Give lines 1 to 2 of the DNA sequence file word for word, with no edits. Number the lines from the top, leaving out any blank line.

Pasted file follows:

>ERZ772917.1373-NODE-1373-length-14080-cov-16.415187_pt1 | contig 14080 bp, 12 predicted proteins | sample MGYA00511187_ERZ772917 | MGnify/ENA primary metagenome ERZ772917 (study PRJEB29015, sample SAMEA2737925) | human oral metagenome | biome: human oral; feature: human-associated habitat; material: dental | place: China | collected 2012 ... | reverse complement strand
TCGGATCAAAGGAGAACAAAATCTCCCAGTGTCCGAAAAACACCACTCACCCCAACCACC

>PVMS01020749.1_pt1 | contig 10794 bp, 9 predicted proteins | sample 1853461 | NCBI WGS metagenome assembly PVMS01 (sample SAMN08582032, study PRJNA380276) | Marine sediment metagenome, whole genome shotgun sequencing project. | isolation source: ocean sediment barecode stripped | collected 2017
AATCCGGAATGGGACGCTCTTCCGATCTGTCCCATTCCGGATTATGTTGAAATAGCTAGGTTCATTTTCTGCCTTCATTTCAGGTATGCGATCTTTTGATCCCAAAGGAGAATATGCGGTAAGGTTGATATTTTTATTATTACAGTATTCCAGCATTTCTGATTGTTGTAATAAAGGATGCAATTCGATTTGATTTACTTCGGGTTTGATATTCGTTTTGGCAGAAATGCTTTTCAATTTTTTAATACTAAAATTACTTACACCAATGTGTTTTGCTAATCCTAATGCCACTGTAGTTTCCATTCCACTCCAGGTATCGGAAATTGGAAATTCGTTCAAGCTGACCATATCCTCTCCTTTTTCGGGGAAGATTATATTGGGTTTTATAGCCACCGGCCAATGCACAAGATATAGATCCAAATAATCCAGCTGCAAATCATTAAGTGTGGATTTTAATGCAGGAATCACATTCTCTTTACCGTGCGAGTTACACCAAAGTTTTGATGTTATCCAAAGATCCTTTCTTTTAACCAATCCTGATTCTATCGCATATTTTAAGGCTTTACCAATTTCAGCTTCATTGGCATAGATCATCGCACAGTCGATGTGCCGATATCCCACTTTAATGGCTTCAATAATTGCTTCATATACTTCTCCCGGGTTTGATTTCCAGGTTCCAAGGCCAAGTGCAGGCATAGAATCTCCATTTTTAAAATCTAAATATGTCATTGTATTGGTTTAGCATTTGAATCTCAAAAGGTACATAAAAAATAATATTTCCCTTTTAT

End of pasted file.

>ERZ772917.1373-NODE-1373-length-14080-cov-16.415187_pt1 | contig 14080 bp, 12 predicted proteins | sample MGYA00511187_ERZ772917 | MGnify/ENA primary metagenome ERZ772917 (study PRJEB29015, sample SAMEA2737925) | human oral metagenome | biome: human oral; feature: human-associated habitat; material: dental | place: China | collected 2012 ... | reverse complement strand
TCGGATCAAAGGAGAACAAAATCTCCCAGTGTCCGAAAAACACCACTCACCCCAACCACC